Situated in the heart of the Kensington Garden and the Royal Geographical Society, this year’s Vogue Festival was as grand as ever, and a perfect way of celebrating 100 years of an iconic fashion magazine.
Prior to the festival, I had purchased tickets for both days in order to witness talks from Grace Coddington and Dolce & Gabbana. Day 1 began with Grace Coddington’s talk with British Vogue Fashion Director Lucinda Chambers. In her interview, Grace revealed personal insights into living a life in the fashion industry. Essentially, Grace is renowned for her contribution to American Vogue as creative director, and gained true appreciation following the release of The September Issue. Grace’s innovative ideas for editorials have been the origin of iconic masterpieces of photography in Vogue, an idea which Chambers strongly focused on in the interview. On relationships with photographers, Grace emphasised that ‘a photographer has to understand your language, and you have to understand his.’ She conveyed her belief that ‘if you have the best ingredients, you’re going to create a great picture.’ I was pleased that Grace talked about her Alice in Wonderland Vogue Editorial, as it is quite simply iconic. Her funny nature was present as she talked about the process of the editorial, and making designers specific characters from the book. The room enjoyed a harmonious laugh as she remarked: ‘Karl [Lagerfeld] didn’t want to be the White Rabbit; he wanted to be himself.’ Interestingly, she informed her audience that she resulted in photographing Lagerfeld separately, then working him into one of the grand photographs. Certainly an interesting insight!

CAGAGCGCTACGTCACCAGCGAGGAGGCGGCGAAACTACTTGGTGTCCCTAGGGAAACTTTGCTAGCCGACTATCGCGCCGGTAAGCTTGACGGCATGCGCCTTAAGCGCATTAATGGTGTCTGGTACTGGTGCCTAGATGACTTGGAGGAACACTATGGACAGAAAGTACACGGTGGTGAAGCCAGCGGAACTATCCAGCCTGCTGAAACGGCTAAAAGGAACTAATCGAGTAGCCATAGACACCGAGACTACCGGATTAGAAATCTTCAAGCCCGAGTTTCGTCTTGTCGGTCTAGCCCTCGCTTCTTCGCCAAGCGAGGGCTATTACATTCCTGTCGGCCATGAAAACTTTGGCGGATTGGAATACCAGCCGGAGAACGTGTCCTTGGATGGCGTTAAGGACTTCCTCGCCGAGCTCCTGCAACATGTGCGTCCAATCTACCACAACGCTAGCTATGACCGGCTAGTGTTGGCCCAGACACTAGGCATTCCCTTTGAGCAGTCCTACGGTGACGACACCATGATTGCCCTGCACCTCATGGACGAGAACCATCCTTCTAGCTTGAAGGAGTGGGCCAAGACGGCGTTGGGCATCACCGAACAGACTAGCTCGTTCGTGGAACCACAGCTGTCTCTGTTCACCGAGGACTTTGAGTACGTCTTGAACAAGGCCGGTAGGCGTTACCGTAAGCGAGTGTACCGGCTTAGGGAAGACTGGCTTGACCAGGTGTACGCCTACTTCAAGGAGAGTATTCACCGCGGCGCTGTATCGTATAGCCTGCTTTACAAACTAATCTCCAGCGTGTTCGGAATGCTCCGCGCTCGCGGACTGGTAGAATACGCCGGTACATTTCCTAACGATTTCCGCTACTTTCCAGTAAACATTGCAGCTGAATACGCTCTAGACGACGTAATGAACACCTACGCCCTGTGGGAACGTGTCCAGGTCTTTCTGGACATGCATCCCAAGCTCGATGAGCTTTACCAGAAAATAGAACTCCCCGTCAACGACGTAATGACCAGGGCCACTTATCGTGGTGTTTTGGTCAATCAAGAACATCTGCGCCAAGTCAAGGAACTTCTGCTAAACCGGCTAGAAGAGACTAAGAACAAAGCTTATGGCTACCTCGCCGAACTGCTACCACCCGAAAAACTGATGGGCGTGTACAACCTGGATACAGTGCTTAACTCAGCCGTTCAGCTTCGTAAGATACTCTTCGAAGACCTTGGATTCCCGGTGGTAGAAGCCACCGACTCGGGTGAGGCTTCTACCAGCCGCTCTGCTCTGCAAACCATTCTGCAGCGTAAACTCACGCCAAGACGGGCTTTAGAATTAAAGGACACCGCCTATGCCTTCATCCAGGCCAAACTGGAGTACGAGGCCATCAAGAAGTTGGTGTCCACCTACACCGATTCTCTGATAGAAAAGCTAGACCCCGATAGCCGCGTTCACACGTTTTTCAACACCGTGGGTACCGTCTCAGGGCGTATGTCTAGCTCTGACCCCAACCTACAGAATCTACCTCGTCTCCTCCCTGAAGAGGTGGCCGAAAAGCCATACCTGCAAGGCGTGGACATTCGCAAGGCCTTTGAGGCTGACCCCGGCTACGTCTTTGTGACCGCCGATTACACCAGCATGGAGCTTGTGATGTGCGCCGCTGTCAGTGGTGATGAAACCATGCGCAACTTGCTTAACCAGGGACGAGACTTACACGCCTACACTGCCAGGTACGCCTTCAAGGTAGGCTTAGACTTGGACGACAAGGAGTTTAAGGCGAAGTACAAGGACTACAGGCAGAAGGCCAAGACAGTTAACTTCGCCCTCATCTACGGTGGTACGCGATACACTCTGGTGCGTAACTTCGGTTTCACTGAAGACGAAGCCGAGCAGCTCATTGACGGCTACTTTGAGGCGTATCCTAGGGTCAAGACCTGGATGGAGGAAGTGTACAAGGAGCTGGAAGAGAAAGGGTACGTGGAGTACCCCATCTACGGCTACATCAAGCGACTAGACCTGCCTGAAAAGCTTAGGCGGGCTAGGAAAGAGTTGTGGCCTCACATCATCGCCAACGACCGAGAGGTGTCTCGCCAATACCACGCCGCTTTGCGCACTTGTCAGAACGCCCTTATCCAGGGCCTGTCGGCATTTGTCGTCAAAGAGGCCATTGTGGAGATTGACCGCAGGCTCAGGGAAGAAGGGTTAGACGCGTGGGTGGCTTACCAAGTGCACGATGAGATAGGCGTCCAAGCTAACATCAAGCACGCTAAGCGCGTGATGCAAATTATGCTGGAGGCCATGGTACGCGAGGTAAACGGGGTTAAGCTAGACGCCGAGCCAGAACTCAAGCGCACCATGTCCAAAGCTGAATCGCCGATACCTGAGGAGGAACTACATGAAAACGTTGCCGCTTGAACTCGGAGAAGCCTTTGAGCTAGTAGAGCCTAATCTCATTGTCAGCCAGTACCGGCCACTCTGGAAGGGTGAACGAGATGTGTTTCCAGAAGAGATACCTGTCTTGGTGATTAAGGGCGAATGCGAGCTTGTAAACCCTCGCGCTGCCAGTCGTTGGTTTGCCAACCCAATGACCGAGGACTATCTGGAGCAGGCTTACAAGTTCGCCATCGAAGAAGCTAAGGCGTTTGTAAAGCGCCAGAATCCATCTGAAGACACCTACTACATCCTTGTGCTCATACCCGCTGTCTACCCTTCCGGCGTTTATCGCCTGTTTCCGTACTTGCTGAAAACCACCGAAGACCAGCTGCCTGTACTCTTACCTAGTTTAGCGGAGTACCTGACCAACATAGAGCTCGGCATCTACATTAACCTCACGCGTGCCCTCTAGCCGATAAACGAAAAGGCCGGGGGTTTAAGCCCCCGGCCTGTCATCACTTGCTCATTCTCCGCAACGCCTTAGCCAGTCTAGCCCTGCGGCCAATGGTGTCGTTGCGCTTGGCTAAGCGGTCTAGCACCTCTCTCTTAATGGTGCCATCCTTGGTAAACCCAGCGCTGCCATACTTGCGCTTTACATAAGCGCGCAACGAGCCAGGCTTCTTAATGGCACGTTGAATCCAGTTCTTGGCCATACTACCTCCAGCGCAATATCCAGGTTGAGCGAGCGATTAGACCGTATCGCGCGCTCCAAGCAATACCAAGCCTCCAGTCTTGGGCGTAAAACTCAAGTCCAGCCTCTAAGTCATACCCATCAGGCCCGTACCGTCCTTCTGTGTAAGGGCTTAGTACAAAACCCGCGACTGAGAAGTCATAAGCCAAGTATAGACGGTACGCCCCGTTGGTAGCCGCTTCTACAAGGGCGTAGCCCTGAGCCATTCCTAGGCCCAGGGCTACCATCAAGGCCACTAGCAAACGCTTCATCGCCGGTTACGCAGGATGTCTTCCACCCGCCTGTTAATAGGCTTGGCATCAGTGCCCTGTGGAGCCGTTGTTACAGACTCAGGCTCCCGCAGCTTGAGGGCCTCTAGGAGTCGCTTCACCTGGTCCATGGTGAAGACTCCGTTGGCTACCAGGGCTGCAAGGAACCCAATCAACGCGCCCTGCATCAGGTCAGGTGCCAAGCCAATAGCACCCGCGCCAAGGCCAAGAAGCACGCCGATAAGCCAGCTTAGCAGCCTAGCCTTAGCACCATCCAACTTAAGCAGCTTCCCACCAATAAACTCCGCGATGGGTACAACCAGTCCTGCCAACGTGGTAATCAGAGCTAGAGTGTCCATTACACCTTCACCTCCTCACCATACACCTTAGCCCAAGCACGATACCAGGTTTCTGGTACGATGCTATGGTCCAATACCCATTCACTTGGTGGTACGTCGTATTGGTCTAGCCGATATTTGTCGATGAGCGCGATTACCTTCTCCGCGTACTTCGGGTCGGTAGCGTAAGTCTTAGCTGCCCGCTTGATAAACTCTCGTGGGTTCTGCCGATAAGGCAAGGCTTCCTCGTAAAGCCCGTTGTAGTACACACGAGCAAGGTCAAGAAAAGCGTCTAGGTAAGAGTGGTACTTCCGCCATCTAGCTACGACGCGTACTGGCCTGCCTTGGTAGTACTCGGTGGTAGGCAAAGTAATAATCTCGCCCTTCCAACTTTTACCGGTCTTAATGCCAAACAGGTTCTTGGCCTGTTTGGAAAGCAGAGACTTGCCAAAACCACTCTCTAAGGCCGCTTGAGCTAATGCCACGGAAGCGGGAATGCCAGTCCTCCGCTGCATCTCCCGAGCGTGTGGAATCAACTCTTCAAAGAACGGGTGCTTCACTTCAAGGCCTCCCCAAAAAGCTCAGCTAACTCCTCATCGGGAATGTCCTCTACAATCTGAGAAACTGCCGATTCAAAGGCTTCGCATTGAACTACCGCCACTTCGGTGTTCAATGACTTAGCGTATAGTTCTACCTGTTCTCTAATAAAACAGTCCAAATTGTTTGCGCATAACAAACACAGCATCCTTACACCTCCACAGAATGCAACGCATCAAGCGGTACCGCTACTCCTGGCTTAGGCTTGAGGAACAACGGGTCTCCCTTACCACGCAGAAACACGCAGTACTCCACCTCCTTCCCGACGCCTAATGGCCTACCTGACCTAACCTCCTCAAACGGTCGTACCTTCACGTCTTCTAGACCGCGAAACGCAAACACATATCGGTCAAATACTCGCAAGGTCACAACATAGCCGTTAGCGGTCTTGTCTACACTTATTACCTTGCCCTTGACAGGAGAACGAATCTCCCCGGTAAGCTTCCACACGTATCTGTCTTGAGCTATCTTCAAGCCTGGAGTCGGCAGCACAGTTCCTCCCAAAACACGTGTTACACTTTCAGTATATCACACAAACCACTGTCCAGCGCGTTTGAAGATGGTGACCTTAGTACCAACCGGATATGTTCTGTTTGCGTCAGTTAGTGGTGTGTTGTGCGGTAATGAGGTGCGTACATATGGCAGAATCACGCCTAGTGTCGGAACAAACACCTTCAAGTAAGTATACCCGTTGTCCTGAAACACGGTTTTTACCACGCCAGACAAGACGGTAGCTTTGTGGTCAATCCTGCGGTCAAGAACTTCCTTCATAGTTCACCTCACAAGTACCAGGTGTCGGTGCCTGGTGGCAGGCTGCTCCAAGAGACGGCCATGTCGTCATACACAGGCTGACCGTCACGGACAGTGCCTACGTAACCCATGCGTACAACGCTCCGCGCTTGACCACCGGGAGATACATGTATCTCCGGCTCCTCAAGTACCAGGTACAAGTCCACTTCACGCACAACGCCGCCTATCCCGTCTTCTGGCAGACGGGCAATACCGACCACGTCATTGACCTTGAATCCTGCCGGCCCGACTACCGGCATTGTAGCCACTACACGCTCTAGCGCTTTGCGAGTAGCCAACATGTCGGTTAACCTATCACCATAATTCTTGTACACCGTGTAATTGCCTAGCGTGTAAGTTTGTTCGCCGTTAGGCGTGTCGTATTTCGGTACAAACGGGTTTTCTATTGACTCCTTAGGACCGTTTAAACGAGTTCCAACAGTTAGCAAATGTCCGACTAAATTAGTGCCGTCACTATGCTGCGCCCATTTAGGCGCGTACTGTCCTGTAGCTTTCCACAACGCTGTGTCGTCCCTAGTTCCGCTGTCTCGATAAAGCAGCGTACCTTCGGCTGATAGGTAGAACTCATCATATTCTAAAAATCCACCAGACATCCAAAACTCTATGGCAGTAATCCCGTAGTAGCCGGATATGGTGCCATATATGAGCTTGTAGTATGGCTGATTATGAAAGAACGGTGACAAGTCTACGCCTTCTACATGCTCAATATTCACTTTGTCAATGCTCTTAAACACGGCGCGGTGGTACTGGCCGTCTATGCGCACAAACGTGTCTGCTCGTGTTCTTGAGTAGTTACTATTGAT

What I found most interesting in Coddington’s interview was her opinions on the ever-changing nature of the fashion industry. When asked about the role of the celebrity model today, particularly Kendall Jenner and Gigi Hadid, Coddington subtly conveyed her preferred opinion of traditional ways. She voiced her opinion that ‘these days you don’t have much time to develop a real relationship with a model’ and that ‘now this whole thing is based on how many [followers] you have on Instagram, and not on the person. That’s a world I don’t know.’ Grace as a character represents tradition, for which I admire her. She certainly met my expectations in her interview with Chambers. As a highly significant and influential fashion figure, she honoured all traditions that are still apparent in the industry, and emphasised the notion that one should not conform to trends; it is instead ‘more interesting to do something different.’ I was also lucky enough to meet Grace at her book signing, in which she signed my copy of her memoir. Grace is one of the figures who I admire most in fashion, so I was extremely grateful to witness her interview and personally express my appreciation towards her!
In contrast to Coddington’s talk about a life in Vogue, Dolce & Gabbana’s talk instead focused on their personal way with fashion, in particular their created concept of ‘Alta Moda’. The pair explained that they view ‘Alta Moda’ as ‘the pure Italian language’ and when purchasing a piece from this, one is ‘buying into the sense of Italy.’ It was an interesting subject for discussion, due to the fact that the concept is only applicable to their brand. Domenico and Stefano illustrated a clear adoration for their country when talking, and made it apparent that Italy is the origin of all of their creations. Stefano in particular expressed that they ‘love to explain Italian style – it’s not just a dress; it’s the way that you live, move your hands, and enjoy your life. People love it.’ (&) ‘Alta Moda is pure culture, and pure honesty.’ Domenico discussed the idea of couture in relation to this, explaining that they continually choose not to show in Paris ‘as [they] don’t believe in the couture show. Couture is very intimate, it is so close, and becomes like a club over the weekend.’ I found these ideas both interesting and admirable; it gives Dolce & Gabbana a quality that most other fashion brands lack; true patriotism and nationalism.